The “TN” – An Easier Visa For Mexicans and Canadians

Jan 20, 2015 | Tn Visa

Basics on Waivers of Inadmissibility: Essential Guide for Law Firms

Struggling with complex waiver of inadmissibility cases?

Imagine turning these challenges into opportunities for your law firm.

Mastering the basics on waivers of inadmissibility can elevate your practice, leading to more successful outcomes, increased client satisfaction, and a stronger reputation.

In this article, we dive deep into everything you need to know about waivers of inadmissibility, from eligibility criteria to the application process.

Ready to boost your expertise and attract more clients? Read on to discover how.

Eligibility Criteria for Adjustment of Status

What is the “TN Visa?” Are you and/or your family eligible? Below, I will tackle some frequently asked questions that I commonly receive as an immigration lawyer in Miami:

How was the TN Visa first introduced?
The North American Free Trade Agreement (NAFTA) created special economic and trade relationships for the United States, Canada and Mexico. The TN nonimmigrant classification permits qualified Canadian and Mexican citizens to seek temporary entry into the United States to engage in business activities at a professional level.

Among the types of professionals who are eligible to seek admission as TN nonimmigrants are accountants, engineers, lawyers, pharmacists, scientists, and teachers. You may be eligible for TN nonimmigrant status, if:

  • You are a citizen of Canada or Mexico;
  • Your profession qualifies under the regulations;
  • The position in the United States requires a NAFTA professional;
  • You have a prearranged full-time or part-time job with a U.S. employer (but not self-employment – see documentation required below); and
  • You have the qualifications to practice in the profession in question.

Who is eligible for the TN Visa?
Unlike Mexican citizens, Canadian citizens are generally eligible for admission as nonimmigrants without a visa.  The TN category, a nonimmigrant classification, simply reflects this general exemption from the visa requirement.  NAFTA governs which evidence is required to prove whether a Canadian or Mexican citizen is a professional in a qualifying profession.

How do I establish eligibility for the TN Visa as a Canadian citizen?
If you are a Canadian citizen, then you are not required to apply for a TN visa at a U.S. consulate.

You may establish eligibility for TN classification at the time you seek admission to the United States by presenting required documentation to a U.S. Customs and Border Protection (CBP) officer at certain CBP-designated U.S. ports of entry or at a designated pre-clearance/pre-flight inspection station.

Alternatively, a prospective TN employer may choose to file on behalf of a Canadian citizen who is outside the United States.

If you are thinking of obtaining a TN Visa, it may be wise to seek the counsel of an experienced immigration attorney in Miami or elsewhere.

How do I establish eligibility for the TN Visa as a Mexican Citizen?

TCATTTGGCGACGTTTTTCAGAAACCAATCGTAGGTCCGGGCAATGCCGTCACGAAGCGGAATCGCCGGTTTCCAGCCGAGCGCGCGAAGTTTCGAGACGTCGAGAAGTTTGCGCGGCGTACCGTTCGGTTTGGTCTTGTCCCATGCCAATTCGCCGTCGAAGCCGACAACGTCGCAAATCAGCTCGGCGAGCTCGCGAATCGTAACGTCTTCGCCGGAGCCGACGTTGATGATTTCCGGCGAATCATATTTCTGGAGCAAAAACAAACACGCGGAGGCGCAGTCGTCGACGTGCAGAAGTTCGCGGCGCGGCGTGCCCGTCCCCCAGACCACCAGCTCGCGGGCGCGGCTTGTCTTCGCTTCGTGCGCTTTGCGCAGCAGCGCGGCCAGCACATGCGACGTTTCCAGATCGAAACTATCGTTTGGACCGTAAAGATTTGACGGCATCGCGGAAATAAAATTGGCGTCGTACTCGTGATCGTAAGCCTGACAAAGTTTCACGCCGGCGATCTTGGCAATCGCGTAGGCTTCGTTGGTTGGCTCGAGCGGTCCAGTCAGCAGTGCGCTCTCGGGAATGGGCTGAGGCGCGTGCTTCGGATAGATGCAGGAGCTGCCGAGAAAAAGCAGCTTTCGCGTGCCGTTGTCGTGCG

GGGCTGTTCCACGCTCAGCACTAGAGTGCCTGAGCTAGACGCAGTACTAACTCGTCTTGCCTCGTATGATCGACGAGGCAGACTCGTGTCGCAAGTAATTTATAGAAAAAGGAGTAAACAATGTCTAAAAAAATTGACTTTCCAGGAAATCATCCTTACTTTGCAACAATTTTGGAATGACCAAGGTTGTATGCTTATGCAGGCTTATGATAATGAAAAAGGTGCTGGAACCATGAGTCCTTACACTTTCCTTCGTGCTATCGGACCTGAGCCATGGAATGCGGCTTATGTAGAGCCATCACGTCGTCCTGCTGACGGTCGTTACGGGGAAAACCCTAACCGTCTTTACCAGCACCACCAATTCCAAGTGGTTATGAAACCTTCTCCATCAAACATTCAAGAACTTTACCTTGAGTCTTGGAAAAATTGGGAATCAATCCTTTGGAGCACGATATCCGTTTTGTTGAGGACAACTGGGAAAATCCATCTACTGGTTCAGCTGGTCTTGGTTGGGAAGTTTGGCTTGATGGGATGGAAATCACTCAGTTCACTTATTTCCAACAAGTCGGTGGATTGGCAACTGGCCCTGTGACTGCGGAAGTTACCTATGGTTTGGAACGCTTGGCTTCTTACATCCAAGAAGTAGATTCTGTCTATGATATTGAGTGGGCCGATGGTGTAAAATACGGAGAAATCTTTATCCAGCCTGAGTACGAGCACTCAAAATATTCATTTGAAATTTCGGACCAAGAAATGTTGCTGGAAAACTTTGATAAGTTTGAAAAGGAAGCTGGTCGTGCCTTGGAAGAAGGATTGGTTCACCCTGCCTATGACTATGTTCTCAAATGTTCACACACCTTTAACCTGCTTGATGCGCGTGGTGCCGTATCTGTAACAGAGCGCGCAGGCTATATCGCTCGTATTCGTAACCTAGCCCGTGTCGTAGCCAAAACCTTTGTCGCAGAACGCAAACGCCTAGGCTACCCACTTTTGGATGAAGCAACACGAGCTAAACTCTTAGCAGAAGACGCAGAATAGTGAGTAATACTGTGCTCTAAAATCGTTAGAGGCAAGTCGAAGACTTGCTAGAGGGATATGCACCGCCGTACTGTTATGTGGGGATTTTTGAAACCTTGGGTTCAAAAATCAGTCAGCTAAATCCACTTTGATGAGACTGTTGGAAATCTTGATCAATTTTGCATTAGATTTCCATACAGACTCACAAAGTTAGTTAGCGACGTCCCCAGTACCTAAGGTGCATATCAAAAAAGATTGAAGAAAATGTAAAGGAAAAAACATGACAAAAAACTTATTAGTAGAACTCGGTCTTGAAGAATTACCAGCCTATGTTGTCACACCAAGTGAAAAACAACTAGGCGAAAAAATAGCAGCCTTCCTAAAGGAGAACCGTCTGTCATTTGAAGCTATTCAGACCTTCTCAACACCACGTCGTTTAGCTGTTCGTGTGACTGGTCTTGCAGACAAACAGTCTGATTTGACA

If you are a Mexican citizen, then you are required to obtain a visa to enter the United States as a TN nonimmigrant. You should apply for a TN visa directly at a U.S. embassy or consulate in Mexico.

Once you are approved for a TN visa, you may apply for admission at certain CBP-designated U.S. ports of entry or at a designated pre-clearance/pre-flight inspection station.

Again, if you are thinking of obtaining a TN Visa, it may be wise to seek the counsel of a Miami immigration lawyer.

What is the initial period of stay for the TN Visa?
The initial period of stay for someone on a TN Visa is 3 years. If you wish to remain in the United States beyond your initial period of stay without first departing from the United States, you must seek an extension of stay.

If you are in the United States, your employer may file Form I-129 on your behalf.

Alternatively, you may depart from the United States before the date your status expires, and then, once abroad, you may apply at a CBP-designated U.S. port of entry or at a designated pre-clearance/pre-flight inspection station using the same application and documentation procedures required at the time of your initial application for admission as a TN nonimmigrant. I would highly recommend that you speak with a Miami immigration lawyer about your specific case.

Are any of my family members allowed to join me in the United States while I am on a TN Visa?
Yes. Any accompanying or “following to join” spouse and children under the age of 21 may be eligible for TD nonimmigrant status.  Spouses and children are:

  • Not permitted towork while in the United States, but they are permitted to study.
  • Granted TD status for no longer than the period of time granted to the principal TN nonimmigrant.

For more information about whether your family member can join you in the United States while on the TN Visa, I would highly recommend that you speak with a Miami immigration lawyer.

How do I extend my TD Nonimmigrant Stay?
If a Canadian or Mexican TN nonimmigrant applies for an extension of stay in the United States at the end of his or her period of admission or authorization as a TN, any eligible TD family member may also apply to extend their status without the need to travel abroad.

If a Mexican TD dependent wishes to travel abroad following approval of any such extension of stay and expiration of the TD visa, the family member will be required to apply for a new TD visa at a U.S. embassy or consulate before being permitted to return to the United States in TD status.

If you think would like more information on the TN visa, please contact Miami immigration attorney The Law Office of Tatiane M. Silva, P.A., Esq. at (305)895-2500 or visit our website at www. mmurraylaw.com